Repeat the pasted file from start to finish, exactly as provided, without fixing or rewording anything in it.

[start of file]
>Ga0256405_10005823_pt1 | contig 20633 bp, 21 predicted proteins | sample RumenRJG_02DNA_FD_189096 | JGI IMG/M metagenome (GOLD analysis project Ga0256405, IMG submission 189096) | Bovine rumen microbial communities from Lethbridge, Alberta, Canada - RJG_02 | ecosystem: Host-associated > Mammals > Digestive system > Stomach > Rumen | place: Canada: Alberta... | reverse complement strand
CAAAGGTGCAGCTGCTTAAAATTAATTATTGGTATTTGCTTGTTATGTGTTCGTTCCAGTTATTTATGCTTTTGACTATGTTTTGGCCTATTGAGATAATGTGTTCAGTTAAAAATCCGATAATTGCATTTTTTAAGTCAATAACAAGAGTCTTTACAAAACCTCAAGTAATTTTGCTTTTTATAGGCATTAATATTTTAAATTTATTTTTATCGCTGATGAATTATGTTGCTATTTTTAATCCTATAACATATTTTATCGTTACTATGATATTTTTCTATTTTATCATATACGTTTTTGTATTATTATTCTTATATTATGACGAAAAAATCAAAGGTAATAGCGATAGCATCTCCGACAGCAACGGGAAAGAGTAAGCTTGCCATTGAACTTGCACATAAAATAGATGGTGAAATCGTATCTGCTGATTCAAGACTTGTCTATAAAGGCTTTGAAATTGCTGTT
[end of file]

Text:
>Ga0256405_10005823_pt1 | contig 20633 bp, 21 predicted proteins | sample RumenRJG_02DNA_FD_189096 | JGI IMG/M metagenome (GOLD analysis project Ga0256405, IMG submission 189096) | Bovine rumen microbial communities from Lethbridge, Alberta, Canada - RJG_02 | ecosystem: Host-associated > Mammals > Digestive system > Stomach > Rumen | place: Canada: Alberta... | reverse complement strand
CAAAGGTGCAGCTGCTTAAAATTAATTATTGGTATTTGCTTGTTATGTGTTCGTTCCAGTTATTTATGCTTTTGACTATGTTTTGGCCTATTGAGATAATGTGTTCAGTTAAAAATCCGATAATTGCATTTTTTAAGTCAATAACAAGAGTCTTTACAAAACCTCAAGTAATTTTGCTTTTTATAGGCATTAATATTTTAAATTTATTTTTATCGCTGATGAATTATGTTGCTATTTTTAATCCTATAACATATTTTATCGTTACTATGATATTTTTCTATTTTATCATATACGTTTTTGTATTATTATTCTTATATTATGACGAAAAAATCAAAGGTAATAGCGATAGCATCTCCGACAGCAACGGGAAAGAGTAAGCTTGCCATTGAACTTGCACATAAAATAGATGGTGAAATCGTATCTGCTGATTCAAGACTTGTCTATAAAGGCTTTGAAATTGCTGTT